The two Merseyside managers are the pair who seemingly went head-to-head for the Anfield job in the summer of 2012, and who have garnered such widespread praise for the impact that Swansea have made on the Premier League in the past two seasons. Until Wigan’s unlikely FA Cup triumph in May, neither had won a major trophy in their managerial careers and yet had gained reputations amongst the finest young managers in the game.

It is emblematic of football’s modern obsession with beauty; or specifically a philosophy that emphasises ball retention as the base of attacking play.

With David Moyes, and his style of play which centred around the marauding runs and exquisite delivery of a left-back, now seemingly jettisoned for more patient team build-up play, Everton’s 2013-4 will mimic Liverpool’s 2012-13 as the squad and supporters adapt to shifted requirements and expectations. Against Norwich they dominated possession and created more goalscoring opportunities, but have been a little more prosaic against Cardiff and West Brom – two teams who generally won’t allow you to play through them.

It could be argued that Brendan Rodgers’ debut season at Liverpool was fundamentally about improving the squad as a team of footballers, before improving results and determining progress. Twelve months ago they made their worst start to a season in 100 years – now, their best since 1994.

The Liverpool that ground out a monumental 1-0 victory over Manchester United displayed the kind of needle that has been lacking since the days of Benitez; it was the antithesis of that laborious September afternoon in 2012 when they capitulated 2-0 to Arsenal. Rodgers has learnt to be more pragmatic, but that has not been to the detriment of the team’s play – they will still look to steamroller the league’s cannon fodder, especially when Luis Suarez returns to the fold.

Whilst both sides may lay claim to be amongst the most attractive of footballing teams in the country throughout the coming season, it may come at a predictable cost. The managerial duo were scarred last year by worrying defensive frailties which saw them leak a combined 116 goals last season. Early season indicators would suggest they have been ironed out to an extent, but when viewed from a wider prism and an overwhelmingly defensive, low-scoring start to a new season, the figure of 5 clean sheets out of their combined 6 league games feels like an anomaly.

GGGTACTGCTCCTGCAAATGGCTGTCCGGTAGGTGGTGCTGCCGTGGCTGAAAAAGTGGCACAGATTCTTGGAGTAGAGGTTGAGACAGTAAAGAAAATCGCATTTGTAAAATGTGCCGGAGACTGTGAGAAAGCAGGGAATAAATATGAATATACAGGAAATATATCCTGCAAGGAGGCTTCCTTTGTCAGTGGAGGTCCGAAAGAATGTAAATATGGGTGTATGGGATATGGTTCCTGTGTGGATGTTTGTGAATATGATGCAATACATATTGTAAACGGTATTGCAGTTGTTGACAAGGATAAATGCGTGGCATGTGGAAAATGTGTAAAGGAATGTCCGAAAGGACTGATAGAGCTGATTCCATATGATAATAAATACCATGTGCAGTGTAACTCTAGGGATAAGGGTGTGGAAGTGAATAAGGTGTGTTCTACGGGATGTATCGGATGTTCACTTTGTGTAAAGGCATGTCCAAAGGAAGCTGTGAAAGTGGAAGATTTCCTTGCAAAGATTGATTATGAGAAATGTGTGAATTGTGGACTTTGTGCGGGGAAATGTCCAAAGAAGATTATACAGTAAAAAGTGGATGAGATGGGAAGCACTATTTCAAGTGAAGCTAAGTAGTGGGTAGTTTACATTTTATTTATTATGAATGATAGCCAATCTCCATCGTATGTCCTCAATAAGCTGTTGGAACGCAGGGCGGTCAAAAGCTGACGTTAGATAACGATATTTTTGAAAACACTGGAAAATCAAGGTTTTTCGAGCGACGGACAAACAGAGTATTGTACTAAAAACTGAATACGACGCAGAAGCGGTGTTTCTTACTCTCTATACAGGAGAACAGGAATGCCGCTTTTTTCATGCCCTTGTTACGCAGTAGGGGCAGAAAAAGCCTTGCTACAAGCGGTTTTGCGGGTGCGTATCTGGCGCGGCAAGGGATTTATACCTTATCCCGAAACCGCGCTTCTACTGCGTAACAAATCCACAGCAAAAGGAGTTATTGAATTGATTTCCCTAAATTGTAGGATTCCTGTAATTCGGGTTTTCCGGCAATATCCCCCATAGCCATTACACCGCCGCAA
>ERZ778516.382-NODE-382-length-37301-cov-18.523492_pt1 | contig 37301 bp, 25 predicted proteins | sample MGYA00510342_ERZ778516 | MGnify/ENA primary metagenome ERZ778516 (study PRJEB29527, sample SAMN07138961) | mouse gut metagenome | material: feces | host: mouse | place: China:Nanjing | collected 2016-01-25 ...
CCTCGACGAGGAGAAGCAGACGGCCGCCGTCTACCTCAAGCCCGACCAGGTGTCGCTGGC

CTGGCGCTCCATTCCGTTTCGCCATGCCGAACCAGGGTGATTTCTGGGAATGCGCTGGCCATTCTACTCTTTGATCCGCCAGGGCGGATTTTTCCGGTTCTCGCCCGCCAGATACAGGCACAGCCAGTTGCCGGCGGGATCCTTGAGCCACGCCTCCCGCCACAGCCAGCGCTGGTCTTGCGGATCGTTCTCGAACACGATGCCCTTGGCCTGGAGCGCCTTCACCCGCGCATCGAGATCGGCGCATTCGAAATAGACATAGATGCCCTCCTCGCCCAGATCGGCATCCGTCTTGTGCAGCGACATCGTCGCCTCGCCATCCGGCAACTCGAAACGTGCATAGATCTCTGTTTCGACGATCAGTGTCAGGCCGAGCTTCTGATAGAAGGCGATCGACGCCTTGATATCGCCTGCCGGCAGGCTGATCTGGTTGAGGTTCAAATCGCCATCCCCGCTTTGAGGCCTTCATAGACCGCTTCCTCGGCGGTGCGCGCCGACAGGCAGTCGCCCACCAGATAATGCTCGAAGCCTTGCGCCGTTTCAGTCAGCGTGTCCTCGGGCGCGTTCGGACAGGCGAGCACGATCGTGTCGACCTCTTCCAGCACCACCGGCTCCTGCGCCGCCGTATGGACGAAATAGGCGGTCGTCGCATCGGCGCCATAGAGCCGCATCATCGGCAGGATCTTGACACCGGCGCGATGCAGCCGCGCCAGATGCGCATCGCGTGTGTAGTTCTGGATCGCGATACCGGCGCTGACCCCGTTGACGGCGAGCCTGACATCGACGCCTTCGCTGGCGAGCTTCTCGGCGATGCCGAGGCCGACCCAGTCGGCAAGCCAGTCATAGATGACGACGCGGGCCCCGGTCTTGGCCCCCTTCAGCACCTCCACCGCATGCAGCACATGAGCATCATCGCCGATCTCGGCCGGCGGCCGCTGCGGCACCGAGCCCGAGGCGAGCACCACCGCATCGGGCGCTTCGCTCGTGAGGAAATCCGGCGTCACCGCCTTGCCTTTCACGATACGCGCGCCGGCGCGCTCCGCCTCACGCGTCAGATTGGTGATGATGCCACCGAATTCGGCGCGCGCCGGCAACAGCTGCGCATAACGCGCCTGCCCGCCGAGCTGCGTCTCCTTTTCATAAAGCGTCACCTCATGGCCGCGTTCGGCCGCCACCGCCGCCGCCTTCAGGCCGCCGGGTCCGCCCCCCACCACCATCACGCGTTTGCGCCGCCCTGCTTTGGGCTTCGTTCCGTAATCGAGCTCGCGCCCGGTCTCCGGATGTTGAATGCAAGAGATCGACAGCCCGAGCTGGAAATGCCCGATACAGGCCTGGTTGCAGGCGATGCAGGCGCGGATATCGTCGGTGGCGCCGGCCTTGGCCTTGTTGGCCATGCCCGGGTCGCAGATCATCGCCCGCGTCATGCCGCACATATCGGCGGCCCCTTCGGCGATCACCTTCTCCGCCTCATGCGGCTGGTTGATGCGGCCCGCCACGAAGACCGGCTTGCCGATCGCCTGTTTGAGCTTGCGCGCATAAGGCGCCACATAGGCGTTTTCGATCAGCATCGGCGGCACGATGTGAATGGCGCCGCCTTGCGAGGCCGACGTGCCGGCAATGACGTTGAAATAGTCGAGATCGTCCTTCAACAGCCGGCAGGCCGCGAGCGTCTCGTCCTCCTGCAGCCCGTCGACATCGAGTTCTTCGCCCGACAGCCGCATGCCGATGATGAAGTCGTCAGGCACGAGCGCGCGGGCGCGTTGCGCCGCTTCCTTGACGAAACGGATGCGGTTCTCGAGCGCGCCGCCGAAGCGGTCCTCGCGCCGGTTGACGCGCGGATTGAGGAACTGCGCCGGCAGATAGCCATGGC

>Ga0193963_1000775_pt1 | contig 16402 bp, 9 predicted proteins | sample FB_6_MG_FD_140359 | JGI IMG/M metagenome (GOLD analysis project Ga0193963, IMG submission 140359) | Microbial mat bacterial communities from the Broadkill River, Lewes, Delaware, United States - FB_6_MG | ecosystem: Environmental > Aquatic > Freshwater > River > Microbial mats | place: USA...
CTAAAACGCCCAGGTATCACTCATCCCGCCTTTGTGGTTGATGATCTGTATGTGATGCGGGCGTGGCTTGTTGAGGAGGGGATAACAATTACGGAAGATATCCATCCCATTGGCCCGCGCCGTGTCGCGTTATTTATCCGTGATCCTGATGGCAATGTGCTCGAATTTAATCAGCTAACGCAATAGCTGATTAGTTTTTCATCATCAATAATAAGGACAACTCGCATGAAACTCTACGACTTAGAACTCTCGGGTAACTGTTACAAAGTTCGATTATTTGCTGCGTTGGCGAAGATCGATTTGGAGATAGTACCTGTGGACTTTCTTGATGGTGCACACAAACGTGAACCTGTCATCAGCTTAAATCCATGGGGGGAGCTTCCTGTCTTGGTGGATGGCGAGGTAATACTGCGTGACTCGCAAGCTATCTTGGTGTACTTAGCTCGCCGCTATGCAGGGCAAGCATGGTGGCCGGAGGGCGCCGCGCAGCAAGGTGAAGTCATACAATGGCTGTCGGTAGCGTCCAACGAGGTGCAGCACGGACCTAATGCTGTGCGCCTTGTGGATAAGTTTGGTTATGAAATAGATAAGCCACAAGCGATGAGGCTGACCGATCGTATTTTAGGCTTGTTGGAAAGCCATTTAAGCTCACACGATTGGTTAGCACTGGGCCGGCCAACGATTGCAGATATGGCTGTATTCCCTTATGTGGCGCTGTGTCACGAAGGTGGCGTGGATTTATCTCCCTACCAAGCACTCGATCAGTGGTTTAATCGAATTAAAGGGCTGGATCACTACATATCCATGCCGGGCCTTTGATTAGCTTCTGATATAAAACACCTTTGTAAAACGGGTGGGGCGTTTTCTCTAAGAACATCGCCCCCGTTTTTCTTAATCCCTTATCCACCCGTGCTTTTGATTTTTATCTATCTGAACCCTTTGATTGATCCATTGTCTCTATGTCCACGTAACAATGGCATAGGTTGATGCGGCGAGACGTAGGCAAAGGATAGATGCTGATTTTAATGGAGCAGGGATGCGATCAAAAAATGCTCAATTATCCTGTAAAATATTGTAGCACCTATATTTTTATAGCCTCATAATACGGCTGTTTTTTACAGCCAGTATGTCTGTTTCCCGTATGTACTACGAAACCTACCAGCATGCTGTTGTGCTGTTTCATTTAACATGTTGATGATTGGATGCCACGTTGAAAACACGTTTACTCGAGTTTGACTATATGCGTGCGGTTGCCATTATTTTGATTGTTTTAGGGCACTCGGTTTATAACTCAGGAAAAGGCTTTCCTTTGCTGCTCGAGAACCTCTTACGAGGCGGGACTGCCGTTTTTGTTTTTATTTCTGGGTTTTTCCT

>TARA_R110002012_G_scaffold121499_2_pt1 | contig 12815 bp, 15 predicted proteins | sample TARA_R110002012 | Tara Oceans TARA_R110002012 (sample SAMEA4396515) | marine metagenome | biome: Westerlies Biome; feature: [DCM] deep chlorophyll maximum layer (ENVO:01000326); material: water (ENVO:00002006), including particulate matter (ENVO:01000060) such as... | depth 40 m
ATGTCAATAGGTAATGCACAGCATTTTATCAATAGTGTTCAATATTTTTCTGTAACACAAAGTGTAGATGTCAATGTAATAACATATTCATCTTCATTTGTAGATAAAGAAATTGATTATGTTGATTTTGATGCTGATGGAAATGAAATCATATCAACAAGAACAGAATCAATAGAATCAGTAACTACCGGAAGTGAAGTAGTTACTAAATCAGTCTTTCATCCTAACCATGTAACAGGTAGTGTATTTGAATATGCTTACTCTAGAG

Everton have defended stoically in recent seasons, but who’s to say that Phil Jagielka won’t undergo a Skrtelisation when asked to play the ball out of defence, having been so tuned to aim for the cumbersome shoulders of Marouane Fellaini?

Though Liverpool have been resolute, rugged and dogged in defence, three consecutive clean sheets is testament to that, it belies a worrying tendency to drop deeper and deeper as a match unfolds; sooner or later something is going to give.

With a tantalising forward line of Suarez, Sturridge, Coutinho, Moses, Aspas, Ibe and Sterling, last season’s tag line as flat-track bullies will prove hard to shift. The non-transfer of Suarez has rightly been hailed as the defining point of Liverpool’s summer; but more important is the stability at the top of the squad as Brendan Rodgers enters his second season, the first Liverpool manager to do so since Rafa Benitez in 2005.

What the club’s respective summer activities demonstrate is the transformation of their attitudes in the past 12 months; ambition courses through the pair of them. Everton may well slip out of the top 6 under Martinez this season, but the evidence is there that they are building towards a future with some technically excellent footballers – under Moyes it often felt as if they were just going through the motions.

Simply put the club is in a better position now to build for the next five years, than it was just 12 months ago, or even at any point in the past five years; a new manager is signed up with a refreshing mentality and the beginnings of a talented young squad. Their Liverpudlian neighbours, themselves gripped by inertia in recent times, have enjoyed arguably their most successful summer window since 2007 and still end it with a tinge of regret and thoughts of what might have been.

The days when Merseyside could lay claim to house the finest sides in the land are long gone – it is debatable whether they will return – but it will house some of the most attractive and progressive football in the land, and that should be something to celebrate. The success, at least on the face of it, of their summer acquisitions testifies to that, now is the time for the hard work on the training pitch to dictate the ebbs and flows of the new season.